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One might think that mandolins have double strings to provide additional notes. Others believe it is to make techniques like tremolo picking easier. But the real reason is rooted in the science of sound.
Mandolins have double strings to provide stronger vibrational energy from the strings. This produces tones that have a fuller sound and sustain a longer resonance of higher strength than a single string can produce. Instruments were given double strings to amplify their sound.
This can be explained with some basic knowledge in acoustics, which will be covered briefly here. But first, let’s start by understanding more about the double-string feature in stringed instruments to better understand why mandolins have double strings.
A Short Course in String Courses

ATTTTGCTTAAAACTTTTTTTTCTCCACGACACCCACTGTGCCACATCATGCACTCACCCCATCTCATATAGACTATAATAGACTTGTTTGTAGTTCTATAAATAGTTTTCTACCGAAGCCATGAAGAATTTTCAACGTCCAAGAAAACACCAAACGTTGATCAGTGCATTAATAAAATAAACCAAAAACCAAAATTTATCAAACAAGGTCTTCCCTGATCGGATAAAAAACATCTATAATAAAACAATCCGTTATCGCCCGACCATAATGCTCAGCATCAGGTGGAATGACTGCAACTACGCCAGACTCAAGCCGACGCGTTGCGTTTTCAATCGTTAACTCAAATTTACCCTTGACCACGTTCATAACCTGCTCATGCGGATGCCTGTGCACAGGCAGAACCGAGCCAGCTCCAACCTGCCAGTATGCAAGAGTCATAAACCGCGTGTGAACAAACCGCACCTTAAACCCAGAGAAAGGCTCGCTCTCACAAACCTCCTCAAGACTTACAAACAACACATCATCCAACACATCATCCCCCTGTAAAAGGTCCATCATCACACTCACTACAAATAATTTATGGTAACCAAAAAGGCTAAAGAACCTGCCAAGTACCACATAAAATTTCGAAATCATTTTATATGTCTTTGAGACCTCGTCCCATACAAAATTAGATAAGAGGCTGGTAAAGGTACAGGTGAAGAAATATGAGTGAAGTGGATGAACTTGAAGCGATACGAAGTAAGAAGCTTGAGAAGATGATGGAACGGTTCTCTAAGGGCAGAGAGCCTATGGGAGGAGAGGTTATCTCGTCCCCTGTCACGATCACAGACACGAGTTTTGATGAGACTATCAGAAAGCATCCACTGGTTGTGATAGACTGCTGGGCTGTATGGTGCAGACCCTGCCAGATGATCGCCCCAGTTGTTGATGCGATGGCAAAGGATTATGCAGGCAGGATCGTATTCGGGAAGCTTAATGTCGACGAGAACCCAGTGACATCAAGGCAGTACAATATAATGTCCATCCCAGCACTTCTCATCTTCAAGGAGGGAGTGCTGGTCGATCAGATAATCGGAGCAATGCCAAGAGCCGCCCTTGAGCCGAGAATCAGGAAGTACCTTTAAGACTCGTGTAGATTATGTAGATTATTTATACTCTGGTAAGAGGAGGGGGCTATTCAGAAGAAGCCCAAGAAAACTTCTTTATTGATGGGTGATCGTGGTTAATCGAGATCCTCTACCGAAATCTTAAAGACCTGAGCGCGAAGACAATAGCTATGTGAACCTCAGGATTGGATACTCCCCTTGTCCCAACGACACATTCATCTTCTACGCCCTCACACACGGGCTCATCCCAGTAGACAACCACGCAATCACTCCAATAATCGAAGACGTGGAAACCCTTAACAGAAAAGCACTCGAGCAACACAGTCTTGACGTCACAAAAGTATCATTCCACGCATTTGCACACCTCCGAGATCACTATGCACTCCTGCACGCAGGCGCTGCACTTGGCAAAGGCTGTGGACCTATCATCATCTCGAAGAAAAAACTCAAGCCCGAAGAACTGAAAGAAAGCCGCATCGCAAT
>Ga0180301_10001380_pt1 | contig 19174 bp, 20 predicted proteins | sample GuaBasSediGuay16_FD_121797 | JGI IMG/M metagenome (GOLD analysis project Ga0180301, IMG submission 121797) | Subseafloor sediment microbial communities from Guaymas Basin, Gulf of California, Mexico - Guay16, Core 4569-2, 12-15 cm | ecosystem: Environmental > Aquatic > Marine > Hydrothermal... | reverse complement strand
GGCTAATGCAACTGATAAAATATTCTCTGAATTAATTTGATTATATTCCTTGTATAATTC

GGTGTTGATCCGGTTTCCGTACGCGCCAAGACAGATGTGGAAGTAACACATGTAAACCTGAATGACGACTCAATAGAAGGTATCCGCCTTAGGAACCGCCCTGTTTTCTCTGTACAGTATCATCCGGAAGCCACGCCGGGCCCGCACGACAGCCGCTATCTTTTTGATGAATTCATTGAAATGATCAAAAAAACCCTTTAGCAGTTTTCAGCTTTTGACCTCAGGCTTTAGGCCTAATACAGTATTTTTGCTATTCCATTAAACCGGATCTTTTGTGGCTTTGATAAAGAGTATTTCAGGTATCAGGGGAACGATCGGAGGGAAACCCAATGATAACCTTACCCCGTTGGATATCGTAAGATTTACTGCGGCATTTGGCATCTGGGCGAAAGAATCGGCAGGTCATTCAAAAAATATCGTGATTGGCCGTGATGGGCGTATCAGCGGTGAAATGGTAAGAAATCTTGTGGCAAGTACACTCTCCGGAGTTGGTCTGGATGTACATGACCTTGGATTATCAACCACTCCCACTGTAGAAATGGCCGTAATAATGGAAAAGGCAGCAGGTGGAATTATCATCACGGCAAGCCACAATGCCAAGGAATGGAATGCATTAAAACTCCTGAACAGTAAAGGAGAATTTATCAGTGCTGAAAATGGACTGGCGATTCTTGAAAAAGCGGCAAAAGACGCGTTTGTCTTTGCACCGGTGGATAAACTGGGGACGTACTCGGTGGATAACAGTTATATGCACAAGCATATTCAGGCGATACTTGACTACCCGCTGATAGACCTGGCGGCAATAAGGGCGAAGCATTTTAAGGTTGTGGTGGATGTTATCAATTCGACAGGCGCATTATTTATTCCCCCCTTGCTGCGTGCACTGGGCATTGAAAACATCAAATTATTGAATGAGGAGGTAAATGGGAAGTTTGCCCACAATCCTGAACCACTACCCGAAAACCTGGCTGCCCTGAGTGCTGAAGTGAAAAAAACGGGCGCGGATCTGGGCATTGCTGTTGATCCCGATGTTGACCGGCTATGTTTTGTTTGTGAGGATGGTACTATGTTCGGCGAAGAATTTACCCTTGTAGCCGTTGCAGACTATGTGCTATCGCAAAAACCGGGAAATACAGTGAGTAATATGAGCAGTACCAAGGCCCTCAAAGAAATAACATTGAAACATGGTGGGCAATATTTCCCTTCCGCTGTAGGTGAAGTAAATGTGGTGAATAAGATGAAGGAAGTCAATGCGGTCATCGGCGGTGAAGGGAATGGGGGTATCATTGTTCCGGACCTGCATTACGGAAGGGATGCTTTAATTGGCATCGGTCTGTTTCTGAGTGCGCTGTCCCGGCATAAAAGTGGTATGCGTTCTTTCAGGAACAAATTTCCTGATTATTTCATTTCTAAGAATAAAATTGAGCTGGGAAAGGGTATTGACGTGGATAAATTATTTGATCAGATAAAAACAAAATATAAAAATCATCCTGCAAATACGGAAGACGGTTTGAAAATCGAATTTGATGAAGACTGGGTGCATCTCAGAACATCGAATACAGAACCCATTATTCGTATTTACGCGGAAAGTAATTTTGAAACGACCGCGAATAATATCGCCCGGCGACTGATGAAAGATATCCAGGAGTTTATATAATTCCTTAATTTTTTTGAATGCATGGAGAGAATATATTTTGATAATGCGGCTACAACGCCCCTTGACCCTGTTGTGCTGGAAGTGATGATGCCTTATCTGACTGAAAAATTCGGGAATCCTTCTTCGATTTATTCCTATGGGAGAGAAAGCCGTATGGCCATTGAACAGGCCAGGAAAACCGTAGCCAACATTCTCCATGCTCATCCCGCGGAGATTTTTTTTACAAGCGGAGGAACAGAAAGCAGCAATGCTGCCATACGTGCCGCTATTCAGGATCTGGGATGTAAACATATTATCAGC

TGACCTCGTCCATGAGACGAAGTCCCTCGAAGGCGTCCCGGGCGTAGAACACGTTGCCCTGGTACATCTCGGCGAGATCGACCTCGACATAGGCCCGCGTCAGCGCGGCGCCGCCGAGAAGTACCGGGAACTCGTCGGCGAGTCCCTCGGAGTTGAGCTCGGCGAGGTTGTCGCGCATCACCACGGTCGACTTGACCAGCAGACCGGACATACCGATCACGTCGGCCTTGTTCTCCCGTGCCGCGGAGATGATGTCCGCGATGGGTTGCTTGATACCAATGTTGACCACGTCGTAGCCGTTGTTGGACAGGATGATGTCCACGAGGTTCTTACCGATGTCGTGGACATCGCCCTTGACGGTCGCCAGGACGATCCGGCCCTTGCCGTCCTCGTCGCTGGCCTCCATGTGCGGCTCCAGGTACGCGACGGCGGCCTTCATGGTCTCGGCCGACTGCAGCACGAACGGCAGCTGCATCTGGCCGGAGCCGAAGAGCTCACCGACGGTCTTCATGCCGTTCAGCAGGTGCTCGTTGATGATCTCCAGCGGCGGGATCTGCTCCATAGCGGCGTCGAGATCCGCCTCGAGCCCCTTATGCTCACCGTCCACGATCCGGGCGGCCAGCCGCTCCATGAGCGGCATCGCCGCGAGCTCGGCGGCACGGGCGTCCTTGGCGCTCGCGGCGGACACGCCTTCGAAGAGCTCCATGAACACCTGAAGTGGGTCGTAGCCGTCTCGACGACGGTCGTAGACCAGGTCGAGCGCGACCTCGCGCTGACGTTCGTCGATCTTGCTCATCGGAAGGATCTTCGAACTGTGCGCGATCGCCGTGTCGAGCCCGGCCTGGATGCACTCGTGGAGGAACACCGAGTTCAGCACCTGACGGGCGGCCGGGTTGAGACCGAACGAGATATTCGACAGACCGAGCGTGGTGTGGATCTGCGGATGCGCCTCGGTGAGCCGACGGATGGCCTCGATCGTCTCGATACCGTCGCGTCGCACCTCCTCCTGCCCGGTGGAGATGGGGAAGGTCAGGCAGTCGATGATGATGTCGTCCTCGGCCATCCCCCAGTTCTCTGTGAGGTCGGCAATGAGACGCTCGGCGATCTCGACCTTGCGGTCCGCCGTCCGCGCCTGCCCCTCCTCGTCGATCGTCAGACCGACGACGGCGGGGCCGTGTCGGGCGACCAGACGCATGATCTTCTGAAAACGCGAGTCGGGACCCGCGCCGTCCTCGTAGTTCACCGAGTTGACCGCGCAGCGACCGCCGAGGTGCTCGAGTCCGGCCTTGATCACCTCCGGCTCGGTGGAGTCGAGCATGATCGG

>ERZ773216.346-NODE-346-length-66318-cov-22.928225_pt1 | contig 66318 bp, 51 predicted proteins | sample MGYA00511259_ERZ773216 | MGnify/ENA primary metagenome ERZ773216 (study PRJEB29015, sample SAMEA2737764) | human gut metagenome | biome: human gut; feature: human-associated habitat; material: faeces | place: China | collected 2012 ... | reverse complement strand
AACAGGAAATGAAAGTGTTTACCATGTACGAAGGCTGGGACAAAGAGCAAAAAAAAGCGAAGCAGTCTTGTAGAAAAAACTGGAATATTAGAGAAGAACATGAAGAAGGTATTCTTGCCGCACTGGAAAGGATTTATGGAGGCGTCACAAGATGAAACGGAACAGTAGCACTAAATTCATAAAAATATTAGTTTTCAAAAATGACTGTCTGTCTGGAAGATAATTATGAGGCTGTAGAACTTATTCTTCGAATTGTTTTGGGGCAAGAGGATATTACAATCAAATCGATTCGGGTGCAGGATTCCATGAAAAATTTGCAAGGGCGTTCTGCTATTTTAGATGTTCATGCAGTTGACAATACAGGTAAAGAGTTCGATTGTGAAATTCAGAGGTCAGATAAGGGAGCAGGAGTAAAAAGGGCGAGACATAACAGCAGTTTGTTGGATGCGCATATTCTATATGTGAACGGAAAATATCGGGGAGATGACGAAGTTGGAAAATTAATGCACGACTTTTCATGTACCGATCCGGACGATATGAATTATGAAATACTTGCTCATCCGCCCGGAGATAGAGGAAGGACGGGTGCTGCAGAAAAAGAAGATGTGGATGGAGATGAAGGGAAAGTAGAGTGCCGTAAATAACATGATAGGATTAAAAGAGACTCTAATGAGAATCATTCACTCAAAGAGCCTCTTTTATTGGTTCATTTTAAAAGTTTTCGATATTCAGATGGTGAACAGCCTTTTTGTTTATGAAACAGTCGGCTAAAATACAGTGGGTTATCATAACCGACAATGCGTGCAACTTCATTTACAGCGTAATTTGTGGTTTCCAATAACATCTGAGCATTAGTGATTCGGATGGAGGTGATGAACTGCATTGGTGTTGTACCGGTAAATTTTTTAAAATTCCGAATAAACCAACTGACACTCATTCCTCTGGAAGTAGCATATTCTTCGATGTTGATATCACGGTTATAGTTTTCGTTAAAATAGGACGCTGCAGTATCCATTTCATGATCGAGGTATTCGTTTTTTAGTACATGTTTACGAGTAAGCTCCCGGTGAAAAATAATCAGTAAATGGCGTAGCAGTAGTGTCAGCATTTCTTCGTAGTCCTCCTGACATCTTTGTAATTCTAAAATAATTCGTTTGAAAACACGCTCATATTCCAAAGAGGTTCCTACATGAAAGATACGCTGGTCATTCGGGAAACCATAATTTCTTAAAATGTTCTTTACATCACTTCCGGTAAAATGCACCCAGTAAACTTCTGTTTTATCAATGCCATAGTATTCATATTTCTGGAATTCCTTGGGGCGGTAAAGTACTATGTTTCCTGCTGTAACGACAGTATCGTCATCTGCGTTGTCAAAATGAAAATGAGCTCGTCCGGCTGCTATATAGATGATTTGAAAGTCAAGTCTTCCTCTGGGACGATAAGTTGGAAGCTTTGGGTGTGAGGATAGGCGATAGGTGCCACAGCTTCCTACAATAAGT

If you have not played a string instrument before, you may not be familiar with the term course as part of music vocabulary. A course is a set of two or more strings that are spaced closely together and are meant to be played simultaneously. An instrument with string courses is considered a coursed instrument. Conversely, all instruments with strings that are all played individually, such as a classic six-string guitar or a ukulele, are known as uncoursed instruments.
When a single string is set among coursed strings, that lone string may also be described as a course, but only in this situation. An example of this would be a nine-string baroque guitar with five courses: four 2-string courses and one 1-string course. Other course instruments that you most likely heard of include the eight-string bass guitar, the twelve-string guitar, the lute, and the piano.
String Courses on Mandolins